Often you can get the right effect by sticking to muscular one-and two-syllable words in your poem — avoid anything Latin-sounding or elaborate. Sticking to concrete objects that anyone in a medieval setting might have seen is also a good idea.

That said, it's certainly possible to make riddles in the traditional style about modern subjects. Consider these two examples:

  Riddle: I am the black cloak of the road.

  Answer: Asphalt

Supposing your Viking had ever seen an asphalt road, he'd like this one. Though he'd probably think it rather simple, a children's riddle. Here's another good children's riddle, contributed by Isobel Hooper:

  Riddle: Hard iron on horse / cow's hide on man.

  Answer: Shoe

Here's one with more meat:

  Riddle: I drink the blood of the Earth,
          and the trees fear my roar,
          yet a man may hold me in his hands.

  Answer: A chainsaw

The blood of the Earth, of course, is petroleum. This phrase is a good example of what Viking poets called a kenning, a poetic and indirect description of some simple thing or event — a riddle within the riddle-poem.

Some Viking kennings were used so conventionally that they became poetic cliches; for example, the ocean was called the whale-road, the sun as world-candle, battle referred to as a feast of eagles, warriors as spear-trees and generous chieftains as ring-givers (it was considered a mark of special favor for a Viking warrior to receive a ring or bracelet from the chieftain's own arm, and such a gift also confirmed and raised the status of the chieftain).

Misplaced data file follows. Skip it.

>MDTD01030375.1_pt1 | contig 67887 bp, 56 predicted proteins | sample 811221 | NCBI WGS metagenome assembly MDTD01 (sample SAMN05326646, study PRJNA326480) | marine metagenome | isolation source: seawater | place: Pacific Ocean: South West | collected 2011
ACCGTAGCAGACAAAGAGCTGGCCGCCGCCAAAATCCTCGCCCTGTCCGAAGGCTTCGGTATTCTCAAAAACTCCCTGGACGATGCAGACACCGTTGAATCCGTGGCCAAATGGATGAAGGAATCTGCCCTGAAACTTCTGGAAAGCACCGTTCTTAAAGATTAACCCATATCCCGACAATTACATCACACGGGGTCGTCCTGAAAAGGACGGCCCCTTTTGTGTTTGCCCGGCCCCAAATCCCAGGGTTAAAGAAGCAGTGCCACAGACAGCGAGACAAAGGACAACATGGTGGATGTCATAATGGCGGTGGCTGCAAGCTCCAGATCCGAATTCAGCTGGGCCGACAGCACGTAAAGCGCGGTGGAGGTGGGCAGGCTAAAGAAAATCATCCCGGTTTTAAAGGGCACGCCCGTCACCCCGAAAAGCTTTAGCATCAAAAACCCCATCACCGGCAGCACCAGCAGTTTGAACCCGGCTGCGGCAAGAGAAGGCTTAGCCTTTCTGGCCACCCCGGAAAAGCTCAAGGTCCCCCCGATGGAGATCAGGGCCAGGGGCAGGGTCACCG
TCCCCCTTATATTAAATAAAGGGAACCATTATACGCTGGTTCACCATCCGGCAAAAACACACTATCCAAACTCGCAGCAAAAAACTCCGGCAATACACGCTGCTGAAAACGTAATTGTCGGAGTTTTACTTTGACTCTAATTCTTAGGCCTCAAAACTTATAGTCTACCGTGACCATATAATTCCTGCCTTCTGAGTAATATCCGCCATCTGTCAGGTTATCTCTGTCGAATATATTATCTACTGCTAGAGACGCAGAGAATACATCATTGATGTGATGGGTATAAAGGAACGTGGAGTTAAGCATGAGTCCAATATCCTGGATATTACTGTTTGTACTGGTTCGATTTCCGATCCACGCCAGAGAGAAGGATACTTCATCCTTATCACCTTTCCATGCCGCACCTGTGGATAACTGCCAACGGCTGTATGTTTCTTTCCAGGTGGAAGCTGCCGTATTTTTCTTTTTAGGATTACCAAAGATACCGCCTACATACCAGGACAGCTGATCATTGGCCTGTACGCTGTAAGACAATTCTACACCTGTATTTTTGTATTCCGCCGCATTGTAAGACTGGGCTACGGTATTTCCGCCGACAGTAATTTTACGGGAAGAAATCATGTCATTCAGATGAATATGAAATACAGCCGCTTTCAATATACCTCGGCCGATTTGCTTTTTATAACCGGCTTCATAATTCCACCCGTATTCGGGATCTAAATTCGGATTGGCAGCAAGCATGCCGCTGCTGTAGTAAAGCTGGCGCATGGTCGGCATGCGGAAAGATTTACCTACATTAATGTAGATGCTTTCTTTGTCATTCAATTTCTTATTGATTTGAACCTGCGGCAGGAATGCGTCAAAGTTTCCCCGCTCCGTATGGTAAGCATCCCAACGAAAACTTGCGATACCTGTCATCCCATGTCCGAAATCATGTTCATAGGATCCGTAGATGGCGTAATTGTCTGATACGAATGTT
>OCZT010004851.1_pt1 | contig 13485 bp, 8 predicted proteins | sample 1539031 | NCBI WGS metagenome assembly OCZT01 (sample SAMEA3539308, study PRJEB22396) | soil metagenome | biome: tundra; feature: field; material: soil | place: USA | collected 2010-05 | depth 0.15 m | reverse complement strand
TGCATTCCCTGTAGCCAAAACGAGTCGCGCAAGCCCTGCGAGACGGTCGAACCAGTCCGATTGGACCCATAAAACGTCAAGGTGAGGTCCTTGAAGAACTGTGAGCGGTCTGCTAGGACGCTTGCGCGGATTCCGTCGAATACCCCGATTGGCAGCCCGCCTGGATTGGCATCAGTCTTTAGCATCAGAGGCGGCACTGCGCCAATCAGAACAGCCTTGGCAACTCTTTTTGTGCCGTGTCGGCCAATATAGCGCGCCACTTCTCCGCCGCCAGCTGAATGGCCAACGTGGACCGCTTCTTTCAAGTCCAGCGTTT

Other kennings were riddles in themselves, or ways of suggesting that a thing could be viewed in two or more ways. The riddle-poem above gets its power by suggesting some fearsome creature vast enough to feed on the Earth itself, and then paradoxically stating that the beast is small enough to be held in two hands.

Here is another, simpler riddle-poem with a similar hook:

  Riddle: Three eyes have I, all in a row;
          when the red one opens, all freeze.

  Answer: A traffic light.

Giving the subject of the riddle the qualities of a person, and then having it describe itself poetically, is a very common style of riddle. The stoplight riddle isn't a particularly inspired one, though the first line makes neat use of the internal rhyme between eyes and I.

Here are a few more of this kind to think about:

  Riddle: I am the hall-upholder,
          once crowned in green.

  Answer: Pillar carved from a tree-trunk.

  Riddle: I am the yellow hem
          of the sea's blue skirt.

  Answer: Sand on a beach.

  Riddle: I am the red tongue of the Earth,
          that buries cities.

  Answer: Lava from a volcano.

  Riddle: The Moon is my father,
          the Sea is my mother;
          I have a million brothers,
          I die when I reach land.

  Answer: A wave on the ocean.

Another common form is to make poetic assertions about the subject that lead to an obvious image, which you then flatly deny, creating an air of paradox. (We saw this above in the chain-mail poem; but no fit gift...)

  Riddle: Thousands lay up gold within this house,
          but no man made it.
          Spears past counting guard this house,
          but no man wards it.

  Answer: A beehive.  The spears are bee stings.